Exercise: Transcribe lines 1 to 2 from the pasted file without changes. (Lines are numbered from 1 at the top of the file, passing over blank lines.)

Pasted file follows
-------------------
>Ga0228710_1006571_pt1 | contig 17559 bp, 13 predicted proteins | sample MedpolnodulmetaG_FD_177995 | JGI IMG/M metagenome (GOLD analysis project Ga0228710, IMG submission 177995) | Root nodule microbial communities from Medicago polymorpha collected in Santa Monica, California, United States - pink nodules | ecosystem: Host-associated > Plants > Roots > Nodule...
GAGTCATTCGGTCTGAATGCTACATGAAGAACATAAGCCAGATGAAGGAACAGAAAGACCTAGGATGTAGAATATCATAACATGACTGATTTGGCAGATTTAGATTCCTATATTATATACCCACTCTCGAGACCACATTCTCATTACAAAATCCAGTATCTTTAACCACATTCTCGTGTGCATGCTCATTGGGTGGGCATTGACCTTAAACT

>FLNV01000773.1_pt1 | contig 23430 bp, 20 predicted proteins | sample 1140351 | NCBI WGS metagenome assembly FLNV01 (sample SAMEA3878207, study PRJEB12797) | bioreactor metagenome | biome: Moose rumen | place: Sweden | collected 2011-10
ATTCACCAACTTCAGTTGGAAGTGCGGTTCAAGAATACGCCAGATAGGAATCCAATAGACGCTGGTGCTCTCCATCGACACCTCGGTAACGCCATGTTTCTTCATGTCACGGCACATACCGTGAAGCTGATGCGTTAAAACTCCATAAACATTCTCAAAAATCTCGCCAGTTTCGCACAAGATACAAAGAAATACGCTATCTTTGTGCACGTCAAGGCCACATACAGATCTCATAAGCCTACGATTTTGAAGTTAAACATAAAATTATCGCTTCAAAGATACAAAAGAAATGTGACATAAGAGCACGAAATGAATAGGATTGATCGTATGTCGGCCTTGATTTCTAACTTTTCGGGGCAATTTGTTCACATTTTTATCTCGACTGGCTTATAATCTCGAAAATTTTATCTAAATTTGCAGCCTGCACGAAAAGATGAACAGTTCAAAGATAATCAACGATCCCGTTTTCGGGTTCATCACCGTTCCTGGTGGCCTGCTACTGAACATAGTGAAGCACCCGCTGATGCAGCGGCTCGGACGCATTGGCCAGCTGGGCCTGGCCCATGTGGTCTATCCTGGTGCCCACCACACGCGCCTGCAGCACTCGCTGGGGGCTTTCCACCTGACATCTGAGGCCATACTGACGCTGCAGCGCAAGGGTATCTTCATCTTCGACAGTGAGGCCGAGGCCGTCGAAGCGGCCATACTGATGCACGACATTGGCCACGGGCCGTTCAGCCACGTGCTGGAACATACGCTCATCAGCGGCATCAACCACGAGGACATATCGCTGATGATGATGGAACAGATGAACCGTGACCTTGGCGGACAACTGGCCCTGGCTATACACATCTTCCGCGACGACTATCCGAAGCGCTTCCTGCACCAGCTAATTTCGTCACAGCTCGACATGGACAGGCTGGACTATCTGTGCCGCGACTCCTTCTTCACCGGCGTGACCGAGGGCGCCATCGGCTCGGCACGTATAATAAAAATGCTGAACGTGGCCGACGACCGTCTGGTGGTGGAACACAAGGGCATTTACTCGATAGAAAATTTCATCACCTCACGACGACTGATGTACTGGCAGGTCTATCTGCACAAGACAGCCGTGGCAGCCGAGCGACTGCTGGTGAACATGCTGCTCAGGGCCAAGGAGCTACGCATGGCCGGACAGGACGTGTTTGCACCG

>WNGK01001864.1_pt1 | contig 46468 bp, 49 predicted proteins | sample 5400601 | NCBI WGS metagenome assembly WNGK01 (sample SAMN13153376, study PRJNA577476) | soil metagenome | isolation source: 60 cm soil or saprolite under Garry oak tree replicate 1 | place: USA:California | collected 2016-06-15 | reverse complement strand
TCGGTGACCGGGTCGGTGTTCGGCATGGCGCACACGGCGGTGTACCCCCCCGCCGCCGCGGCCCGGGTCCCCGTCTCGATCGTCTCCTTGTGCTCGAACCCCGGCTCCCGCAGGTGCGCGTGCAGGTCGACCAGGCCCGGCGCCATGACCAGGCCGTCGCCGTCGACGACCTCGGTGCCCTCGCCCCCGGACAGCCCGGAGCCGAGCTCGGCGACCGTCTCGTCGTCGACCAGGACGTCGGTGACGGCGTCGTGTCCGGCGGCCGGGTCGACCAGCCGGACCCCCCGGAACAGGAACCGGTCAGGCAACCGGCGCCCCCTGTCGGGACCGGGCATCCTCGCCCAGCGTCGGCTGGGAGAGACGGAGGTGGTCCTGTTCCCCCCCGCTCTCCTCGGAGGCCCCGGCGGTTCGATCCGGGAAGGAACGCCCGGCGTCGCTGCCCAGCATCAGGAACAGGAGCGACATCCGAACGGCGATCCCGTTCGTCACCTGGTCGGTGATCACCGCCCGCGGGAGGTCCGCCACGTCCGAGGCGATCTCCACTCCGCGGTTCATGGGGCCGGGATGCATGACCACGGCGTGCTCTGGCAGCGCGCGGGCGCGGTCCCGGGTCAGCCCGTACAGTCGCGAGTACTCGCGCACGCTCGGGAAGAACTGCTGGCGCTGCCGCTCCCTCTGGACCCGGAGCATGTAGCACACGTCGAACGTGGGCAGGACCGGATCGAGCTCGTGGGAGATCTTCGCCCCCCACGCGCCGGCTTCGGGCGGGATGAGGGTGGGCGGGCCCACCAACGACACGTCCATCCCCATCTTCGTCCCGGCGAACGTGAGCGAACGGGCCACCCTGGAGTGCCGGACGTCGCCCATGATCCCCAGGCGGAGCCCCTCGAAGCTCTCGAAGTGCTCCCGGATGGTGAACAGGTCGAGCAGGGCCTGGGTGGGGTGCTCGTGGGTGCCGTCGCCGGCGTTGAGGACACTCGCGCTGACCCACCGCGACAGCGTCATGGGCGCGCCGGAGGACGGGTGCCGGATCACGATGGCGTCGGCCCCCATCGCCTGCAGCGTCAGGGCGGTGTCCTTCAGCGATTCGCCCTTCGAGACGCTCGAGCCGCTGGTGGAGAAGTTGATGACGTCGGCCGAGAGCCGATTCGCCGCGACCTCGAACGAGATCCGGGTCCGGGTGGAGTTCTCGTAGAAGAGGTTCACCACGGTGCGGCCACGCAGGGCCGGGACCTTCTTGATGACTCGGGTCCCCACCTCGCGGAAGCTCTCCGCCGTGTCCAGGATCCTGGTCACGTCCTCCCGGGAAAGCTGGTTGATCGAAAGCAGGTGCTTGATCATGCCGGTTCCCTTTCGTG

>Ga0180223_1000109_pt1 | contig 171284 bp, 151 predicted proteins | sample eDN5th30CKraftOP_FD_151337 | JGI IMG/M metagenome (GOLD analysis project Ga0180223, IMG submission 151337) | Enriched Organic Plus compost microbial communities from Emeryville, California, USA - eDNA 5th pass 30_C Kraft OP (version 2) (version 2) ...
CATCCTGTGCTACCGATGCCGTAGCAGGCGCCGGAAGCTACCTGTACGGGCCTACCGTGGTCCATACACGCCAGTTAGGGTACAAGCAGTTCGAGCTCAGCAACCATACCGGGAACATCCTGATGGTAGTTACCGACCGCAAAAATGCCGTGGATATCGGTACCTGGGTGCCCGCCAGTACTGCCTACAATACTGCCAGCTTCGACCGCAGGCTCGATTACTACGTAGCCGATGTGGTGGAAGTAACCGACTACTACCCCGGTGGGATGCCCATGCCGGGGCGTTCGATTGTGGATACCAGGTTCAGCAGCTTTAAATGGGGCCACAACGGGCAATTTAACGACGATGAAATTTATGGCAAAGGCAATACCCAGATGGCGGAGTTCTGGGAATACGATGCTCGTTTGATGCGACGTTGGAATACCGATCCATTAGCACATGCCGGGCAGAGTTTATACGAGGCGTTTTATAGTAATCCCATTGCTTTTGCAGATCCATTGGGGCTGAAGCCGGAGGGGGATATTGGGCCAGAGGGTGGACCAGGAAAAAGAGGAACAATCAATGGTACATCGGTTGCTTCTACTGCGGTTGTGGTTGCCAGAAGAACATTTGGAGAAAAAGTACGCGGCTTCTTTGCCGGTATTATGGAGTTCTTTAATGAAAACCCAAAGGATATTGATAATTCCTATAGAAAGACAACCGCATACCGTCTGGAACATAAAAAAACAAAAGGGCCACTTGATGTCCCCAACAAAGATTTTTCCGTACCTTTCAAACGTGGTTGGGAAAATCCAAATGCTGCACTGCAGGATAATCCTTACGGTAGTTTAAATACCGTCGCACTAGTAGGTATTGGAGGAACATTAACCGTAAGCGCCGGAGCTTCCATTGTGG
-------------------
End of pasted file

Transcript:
>Ga0228710_1006571_pt1 | contig 17559 bp, 13 predicted proteins | sample MedpolnodulmetaG_FD_177995 | JGI IMG/M metagenome (GOLD analysis project Ga0228710, IMG submission 177995) | Root nodule microbial communities from Medicago polymorpha collected in Santa Monica, California, United States - pink nodules | ecosystem: Host-associated > Plants > Roots > Nodule...
GAGTCATTCGGTCTGAATGCTACATGAAGAACATAAGCCAGATGAAGGAACAGAAAGACCTAGGATGTAGAATATCATAACATGACTGATTTGGCAGATTTAGATTCCTATATTATATACCCACTCTCGAGACCACATTCTCATTACAAAATCCAGTATCTTTAACCACATTCTCGTGTGCATGCTCATTGGGTGGGCATTGACCTTAAACT